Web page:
My husband has a 8 month business he is the sole director XXX pty Ltd. We opened a family trust, we are not trading out of the family trust yet as we thought we'd wait til the financial year starts, and we also want to put our home in the family trust to protect it from the business, first time we have started a business, learn't hugely from heaps of mistakes, my husband is in construction and it is really a cut throat business, much wiser 8 months later and lost some big money!! money where we could of paid our entire mortgage but to end up with a 0 balance instead! ( pullin my hair out) it was my husbands fault! just too kind So naieve and just didn't know! ANYWAYZ i really want to make our money work for us and understand best how to run the Family trust, most important i want to make sure our home is protected in the trust so no one can take it from us. So can u give your opinion on what u think the best thing to do in our case please? And how can i tell if my home is actually in the trust? And anything else u think may benefit my family financially ( if u got any tips or whatever) first time ive ever been on these sites ...
     
  4. tax guy

    tax guy Member

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    Can you advise if your house is currently used as security for your husband's Pty Ltd company.

    Also who is the current legal owner of your? is it 50/50 or 100% you or your spouse.
     
  5. ladyjoe

    ladyjoe New Member

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    Thanks for repying, no we haven't used the house as security at all, we haven't involved our home whatsoever in the business and yes our home is under both our names
     
  6. DrJohns

    DrJohns Member

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    You do not want your home in a family trust as it would no longer qualify for the Capital Gains Tax exemption for the family home.
     
  7. ladyjoe

    ladyjoe New Member

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    Capital gains tax

    So Mr Tax Guy do u agree with Dr John about the capital gains tax thingee on the home? Also what is Capital gains tax? isn't that only if u run your business from home and do tax right offs from it? and therefore if u sell your home u pay a percentage to the govenment, therefore capital gains tax?? Ive heard about this but not confident in knowledge
     
  8. tax guy

    tax guy Member

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    Yes capital gains tax will apply if you move this to a trust.

    You do not pay capital gains on your primary residence. Capital gains tax is where you make a gain on capital assets eg. share, property.

    So if you buy a property for 300k and sell for 400k then you will be liable for tax on the 100k if this is not your primary residence. By moving this to a trust you give up the primary residency status and it becomes subject to capital gains tax.

    Coming back to your asset protection question, this is more a question of any loans that you may personally have with other people. If you default on these loans then your assets may be used to pay these off. This includes your home.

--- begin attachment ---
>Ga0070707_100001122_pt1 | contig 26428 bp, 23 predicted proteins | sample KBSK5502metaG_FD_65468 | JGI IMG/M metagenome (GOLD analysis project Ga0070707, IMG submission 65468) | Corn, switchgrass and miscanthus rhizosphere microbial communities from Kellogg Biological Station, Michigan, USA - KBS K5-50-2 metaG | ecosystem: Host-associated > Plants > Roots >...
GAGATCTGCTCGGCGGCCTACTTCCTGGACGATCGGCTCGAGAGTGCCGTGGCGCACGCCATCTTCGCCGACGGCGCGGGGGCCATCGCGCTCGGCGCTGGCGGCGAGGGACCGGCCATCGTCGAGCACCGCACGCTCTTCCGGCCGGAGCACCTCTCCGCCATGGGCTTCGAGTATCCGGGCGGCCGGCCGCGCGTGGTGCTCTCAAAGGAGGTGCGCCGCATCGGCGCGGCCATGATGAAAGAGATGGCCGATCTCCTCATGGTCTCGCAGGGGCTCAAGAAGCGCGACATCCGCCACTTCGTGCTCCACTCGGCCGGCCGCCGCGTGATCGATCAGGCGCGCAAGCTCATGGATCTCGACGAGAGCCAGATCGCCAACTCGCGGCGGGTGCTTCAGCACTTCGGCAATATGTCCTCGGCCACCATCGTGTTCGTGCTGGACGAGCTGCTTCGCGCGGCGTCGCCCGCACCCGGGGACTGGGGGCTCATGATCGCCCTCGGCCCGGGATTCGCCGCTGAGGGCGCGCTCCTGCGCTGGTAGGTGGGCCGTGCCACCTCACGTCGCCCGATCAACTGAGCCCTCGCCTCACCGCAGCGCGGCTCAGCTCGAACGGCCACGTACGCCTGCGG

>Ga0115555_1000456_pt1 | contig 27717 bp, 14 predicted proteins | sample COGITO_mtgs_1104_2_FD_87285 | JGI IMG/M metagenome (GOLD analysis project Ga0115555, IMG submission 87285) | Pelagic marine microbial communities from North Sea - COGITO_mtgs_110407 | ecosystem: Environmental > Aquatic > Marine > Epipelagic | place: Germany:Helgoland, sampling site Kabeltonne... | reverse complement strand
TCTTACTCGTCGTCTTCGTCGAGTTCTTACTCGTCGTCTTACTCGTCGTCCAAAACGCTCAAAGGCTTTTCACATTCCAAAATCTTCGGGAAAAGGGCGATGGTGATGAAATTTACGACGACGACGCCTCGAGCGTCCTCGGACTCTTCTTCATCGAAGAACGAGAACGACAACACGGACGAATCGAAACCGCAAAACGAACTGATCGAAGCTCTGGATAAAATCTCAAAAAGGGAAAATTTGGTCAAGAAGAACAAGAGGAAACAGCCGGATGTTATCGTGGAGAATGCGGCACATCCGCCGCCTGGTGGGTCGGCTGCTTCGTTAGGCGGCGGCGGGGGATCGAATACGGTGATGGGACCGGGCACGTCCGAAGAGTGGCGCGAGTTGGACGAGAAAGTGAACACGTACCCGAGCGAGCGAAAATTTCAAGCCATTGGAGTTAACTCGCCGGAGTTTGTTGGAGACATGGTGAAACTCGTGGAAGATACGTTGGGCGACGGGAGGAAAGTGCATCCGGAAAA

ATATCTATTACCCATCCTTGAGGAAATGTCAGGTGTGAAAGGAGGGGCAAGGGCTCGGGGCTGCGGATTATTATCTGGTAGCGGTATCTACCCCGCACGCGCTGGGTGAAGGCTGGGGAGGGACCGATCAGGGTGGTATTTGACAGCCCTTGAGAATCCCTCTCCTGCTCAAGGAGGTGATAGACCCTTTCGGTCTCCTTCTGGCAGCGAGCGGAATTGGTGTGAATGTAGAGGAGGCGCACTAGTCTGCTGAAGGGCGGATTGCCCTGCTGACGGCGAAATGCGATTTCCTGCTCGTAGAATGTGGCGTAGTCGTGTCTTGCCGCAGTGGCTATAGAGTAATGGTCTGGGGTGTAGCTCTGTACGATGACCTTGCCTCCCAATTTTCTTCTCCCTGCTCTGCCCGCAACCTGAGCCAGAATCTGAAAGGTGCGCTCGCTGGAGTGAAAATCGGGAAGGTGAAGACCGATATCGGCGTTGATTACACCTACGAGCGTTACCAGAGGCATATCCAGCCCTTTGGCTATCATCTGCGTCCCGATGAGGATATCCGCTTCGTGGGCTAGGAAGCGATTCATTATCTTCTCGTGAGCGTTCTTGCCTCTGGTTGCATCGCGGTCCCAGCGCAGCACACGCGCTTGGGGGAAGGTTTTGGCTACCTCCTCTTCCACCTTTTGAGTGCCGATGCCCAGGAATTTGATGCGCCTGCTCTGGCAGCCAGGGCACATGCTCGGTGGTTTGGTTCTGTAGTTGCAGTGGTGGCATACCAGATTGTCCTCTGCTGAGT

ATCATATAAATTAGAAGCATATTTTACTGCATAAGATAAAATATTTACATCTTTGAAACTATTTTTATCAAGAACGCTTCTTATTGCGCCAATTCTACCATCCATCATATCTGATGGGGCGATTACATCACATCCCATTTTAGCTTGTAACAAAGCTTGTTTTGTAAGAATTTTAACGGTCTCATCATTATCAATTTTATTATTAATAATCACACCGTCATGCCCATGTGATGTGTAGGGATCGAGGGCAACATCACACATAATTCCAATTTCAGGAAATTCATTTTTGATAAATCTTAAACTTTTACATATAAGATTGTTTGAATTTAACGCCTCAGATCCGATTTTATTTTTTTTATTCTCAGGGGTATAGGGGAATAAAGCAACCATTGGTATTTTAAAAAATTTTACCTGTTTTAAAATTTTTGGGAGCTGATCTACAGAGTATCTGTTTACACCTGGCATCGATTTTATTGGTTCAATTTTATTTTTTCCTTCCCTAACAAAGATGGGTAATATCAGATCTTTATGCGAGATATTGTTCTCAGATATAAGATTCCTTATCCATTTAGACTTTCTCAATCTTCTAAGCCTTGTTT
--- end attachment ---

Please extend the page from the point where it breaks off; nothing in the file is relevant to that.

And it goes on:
If the company your husband is operating from loans you or your husband money and the company is put into liquidation, then they can call the loans owing and ask you to repay this. Your assets would come into this calculation as well. So if you do not have enough assets they could sell your home.
     
  9. ladyjoe

    ladyjoe New Member

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    so your saying even though we live in our primary home as soon as we put it into the trust it than becomes subject to capital gains tax? And is that only if we decide to sell? We don't owe money to anyone but i know theres sharks out there, so what is the best way that i'm to protect our home from my husbands business if it goes belly up? Doesn't a business running at PTY LTD protect from personal liability? And is it best we also run the business via the trust??
     
  10. Terryw

    Terryw Well-Known Member

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    Hi LJ

    Transferring a home into a trust will not give you much asset protection, especially if you are doing it for 'asset protection' as it could be clawed back indefinetly.

    You have plenty of opportunity to save tax with 6 kids. Did you know each kid can receive up to $3333 pa without having to pay tax. $16,000 pa if they are actually working.

    I would look at having the shares of your company owned by the trust so the profit flows into the trust and then out to the kids to save tax. Watch out for stamp duty and CGT on the transfer of the shares though.
     
  11. Terryw

    Terryw Well-Known Member

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    Here are my responses to Red Head's questions:





    1. I believe it is best to establish the trust with a non- trading company as trustee and that it would be unwise to have our existing trading company as trustee. Is that correct?
      Yes, it is a good idea to keep things totally separate for a few reasons: